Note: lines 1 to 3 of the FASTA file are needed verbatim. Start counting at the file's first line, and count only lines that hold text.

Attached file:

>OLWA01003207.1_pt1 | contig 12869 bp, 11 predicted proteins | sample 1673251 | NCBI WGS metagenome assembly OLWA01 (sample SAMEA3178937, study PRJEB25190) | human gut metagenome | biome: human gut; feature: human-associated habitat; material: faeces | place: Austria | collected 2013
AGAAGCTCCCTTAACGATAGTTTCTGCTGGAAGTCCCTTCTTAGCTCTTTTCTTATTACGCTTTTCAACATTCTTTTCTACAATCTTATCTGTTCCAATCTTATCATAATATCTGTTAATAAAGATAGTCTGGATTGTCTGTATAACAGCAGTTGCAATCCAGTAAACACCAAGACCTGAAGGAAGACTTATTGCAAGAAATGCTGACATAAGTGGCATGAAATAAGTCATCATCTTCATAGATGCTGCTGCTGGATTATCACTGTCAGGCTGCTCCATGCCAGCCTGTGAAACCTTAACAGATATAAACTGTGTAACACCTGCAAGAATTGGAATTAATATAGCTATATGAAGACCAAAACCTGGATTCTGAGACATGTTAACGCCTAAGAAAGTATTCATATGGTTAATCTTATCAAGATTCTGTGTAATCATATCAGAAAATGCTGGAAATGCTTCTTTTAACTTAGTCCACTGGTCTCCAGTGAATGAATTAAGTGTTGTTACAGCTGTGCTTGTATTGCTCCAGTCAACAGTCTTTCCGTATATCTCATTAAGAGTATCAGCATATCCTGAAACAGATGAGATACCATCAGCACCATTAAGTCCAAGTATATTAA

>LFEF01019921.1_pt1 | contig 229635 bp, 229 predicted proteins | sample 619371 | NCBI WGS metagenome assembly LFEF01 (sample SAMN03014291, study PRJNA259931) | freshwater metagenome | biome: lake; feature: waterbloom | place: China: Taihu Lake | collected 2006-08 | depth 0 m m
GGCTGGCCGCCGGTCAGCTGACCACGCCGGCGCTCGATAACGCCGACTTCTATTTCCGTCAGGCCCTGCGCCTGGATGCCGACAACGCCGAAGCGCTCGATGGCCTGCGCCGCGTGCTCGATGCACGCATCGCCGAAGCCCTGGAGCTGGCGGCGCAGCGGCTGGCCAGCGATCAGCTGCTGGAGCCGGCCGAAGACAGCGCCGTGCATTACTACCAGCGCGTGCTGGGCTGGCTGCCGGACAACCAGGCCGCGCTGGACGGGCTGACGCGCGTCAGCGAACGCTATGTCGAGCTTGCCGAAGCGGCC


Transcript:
>OLWA01003207.1_pt1 | contig 12869 bp, 11 predicted proteins | sample 1673251 | NCBI WGS metagenome assembly OLWA01 (sample SAMEA3178937, study PRJEB25190) | human gut metagenome | biome: human gut; feature: human-associated habitat; material: faeces | place: Austria | collected 2013
AGAAGCTCCCTTAACGATAGTTTCTGCTGGAAGTCCCTTCTTAGCTCTTTTCTTATTACGCTTTTCAACATTCTTTTCTACAATCTTATCTGTTCCAATCTTATCATAATATCTGTTAATAAAGATAGTCTGGATTGTCTGTATAACAGCAGTTGCAATCCAGTAAACACCAAGACCTGAAGGAAGACTTATTGCAAGAAATGCTGACATAAGTGGCATGAAATAAGTCATCATCTTCATAGATGCTGCTGCTGGATTATCACTGTCAGGCTGCTCCATGCCAGCCTGTGAAACCTTAACAGATATAAACTGTGTAACACCTGCAAGAATTGGAATTAATATAGCTATATGAAGACCAAAACCTGGATTCTGAGACATGTTAACGCCTAAGAAAGTATTCATATGGTTAATCTTATCAAGATTCTGTGTAATCATATCAGAAAATGCTGGAAATGCTTCTTTTAACTTAGTCCACTGGTCTCCAGTGAATGAATTAAGTGTTGTTACAGCTGTGCTTGTATTGCTCCAGTCAACAGTCTTTCCGTATATCTCATTAAGAGTATCAGCATATCCTGAAACAGATGAGATACCATCAGCACCATTAAGTCCAAGTATATTAA

>LFEF01019921.1_pt1 | contig 229635 bp, 229 predicted proteins | sample 619371 | NCBI WGS metagenome assembly LFEF01 (sample SAMN03014291, study PRJNA259931) | freshwater metagenome | biome: lake; feature: waterbloom | place: China: Taihu Lake | collected 2006-08 | depth 0 m m